The sensitivity of three methods to nonnormality and unequal variances in interval estimation of effect sizes

Li-Ting Chen, Chao-Ying Joanne Peng
Behavior Research Methods 2015, 47 (1): 107-26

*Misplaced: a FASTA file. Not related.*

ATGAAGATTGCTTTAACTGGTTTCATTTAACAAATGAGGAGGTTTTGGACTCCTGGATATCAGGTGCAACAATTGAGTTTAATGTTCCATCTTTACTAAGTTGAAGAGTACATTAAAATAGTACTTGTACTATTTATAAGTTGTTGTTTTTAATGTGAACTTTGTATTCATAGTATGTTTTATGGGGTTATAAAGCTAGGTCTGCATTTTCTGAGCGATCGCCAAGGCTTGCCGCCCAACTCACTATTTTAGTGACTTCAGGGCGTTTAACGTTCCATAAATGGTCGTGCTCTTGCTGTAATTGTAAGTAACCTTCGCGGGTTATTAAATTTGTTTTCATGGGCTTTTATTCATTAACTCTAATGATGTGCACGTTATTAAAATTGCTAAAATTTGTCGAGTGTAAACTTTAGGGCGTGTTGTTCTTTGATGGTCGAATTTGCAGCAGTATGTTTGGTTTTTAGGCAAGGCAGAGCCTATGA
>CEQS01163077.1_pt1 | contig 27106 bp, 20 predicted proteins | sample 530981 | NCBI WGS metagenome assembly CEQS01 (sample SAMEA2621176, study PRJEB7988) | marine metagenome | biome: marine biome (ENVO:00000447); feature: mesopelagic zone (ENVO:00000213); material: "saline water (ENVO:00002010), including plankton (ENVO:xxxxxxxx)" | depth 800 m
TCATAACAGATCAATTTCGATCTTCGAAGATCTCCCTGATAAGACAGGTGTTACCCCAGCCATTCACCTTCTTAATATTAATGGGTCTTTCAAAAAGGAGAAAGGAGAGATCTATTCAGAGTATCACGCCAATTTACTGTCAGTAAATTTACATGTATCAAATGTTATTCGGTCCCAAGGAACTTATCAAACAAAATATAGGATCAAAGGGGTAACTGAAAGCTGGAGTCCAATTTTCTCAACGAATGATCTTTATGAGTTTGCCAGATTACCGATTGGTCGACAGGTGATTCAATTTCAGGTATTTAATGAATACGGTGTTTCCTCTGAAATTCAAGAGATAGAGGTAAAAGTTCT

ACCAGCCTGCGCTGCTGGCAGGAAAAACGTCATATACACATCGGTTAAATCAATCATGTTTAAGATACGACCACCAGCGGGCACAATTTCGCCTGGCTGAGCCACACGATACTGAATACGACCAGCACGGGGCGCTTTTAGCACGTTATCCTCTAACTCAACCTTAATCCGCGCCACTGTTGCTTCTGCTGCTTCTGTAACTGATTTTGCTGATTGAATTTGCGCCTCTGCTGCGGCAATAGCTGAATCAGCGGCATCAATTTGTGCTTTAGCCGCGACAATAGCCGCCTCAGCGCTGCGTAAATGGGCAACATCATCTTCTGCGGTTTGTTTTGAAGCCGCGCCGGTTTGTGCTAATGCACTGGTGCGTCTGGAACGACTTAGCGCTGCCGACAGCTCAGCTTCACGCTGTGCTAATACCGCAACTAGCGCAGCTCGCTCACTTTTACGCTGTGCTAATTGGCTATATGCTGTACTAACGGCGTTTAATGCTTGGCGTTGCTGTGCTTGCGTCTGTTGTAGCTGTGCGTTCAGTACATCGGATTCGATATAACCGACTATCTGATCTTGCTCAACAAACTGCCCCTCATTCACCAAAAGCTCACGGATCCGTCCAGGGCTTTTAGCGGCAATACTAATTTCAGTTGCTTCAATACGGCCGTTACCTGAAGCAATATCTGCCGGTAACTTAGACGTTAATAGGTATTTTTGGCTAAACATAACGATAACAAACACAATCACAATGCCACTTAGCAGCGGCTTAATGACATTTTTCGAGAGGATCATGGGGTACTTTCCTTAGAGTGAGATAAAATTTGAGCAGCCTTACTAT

Confidence interval (CI) estimation for an effect size (ES) provides a range of possible population ESs supported by data. In this article, we investigated the noncentral t method, Bonett's method, and the bias-corrected and accelerated (BCa) bootstrap method for constructing CIs when a standardized linear contrast of means is defined as an ES. The noncentral t method assumes normality and equal variances, Bonett's method assumes only normality, and the BCa bootstrap method makes no assumptions. We simulated data for three and four groups from a variety of populations (one normal and five nonnormals) with varied variance ratios (1, 2.25, 4, 8), population ESs (0, 0.2, 0.5, 0.8), and sample size patterns (one equal and two unequal). Results showed that the noncentral method performed the best among the three methods under the joint condition of ES = 0 and equal variances. Performance of the noncentral method was comparable to that of the other two methods under (1) equal sample size, unequal weight for each group, and the last group sampled from a leptokurtic distribution, or (2) equal sample size and equal weight for all groups, when all are sampled from a normal population, or only the last group sampled from a nonnormal distribution. In the remaining conditions, Bonett's and the BCa bootstrap methods performed better than the noncentral method. The BCa bootstrap method is the method of choice when the sample size per group is 30 or more. Findings from this study have implications for simultaneous comparisons of means and of ranked means in between- and within-subjects designs.

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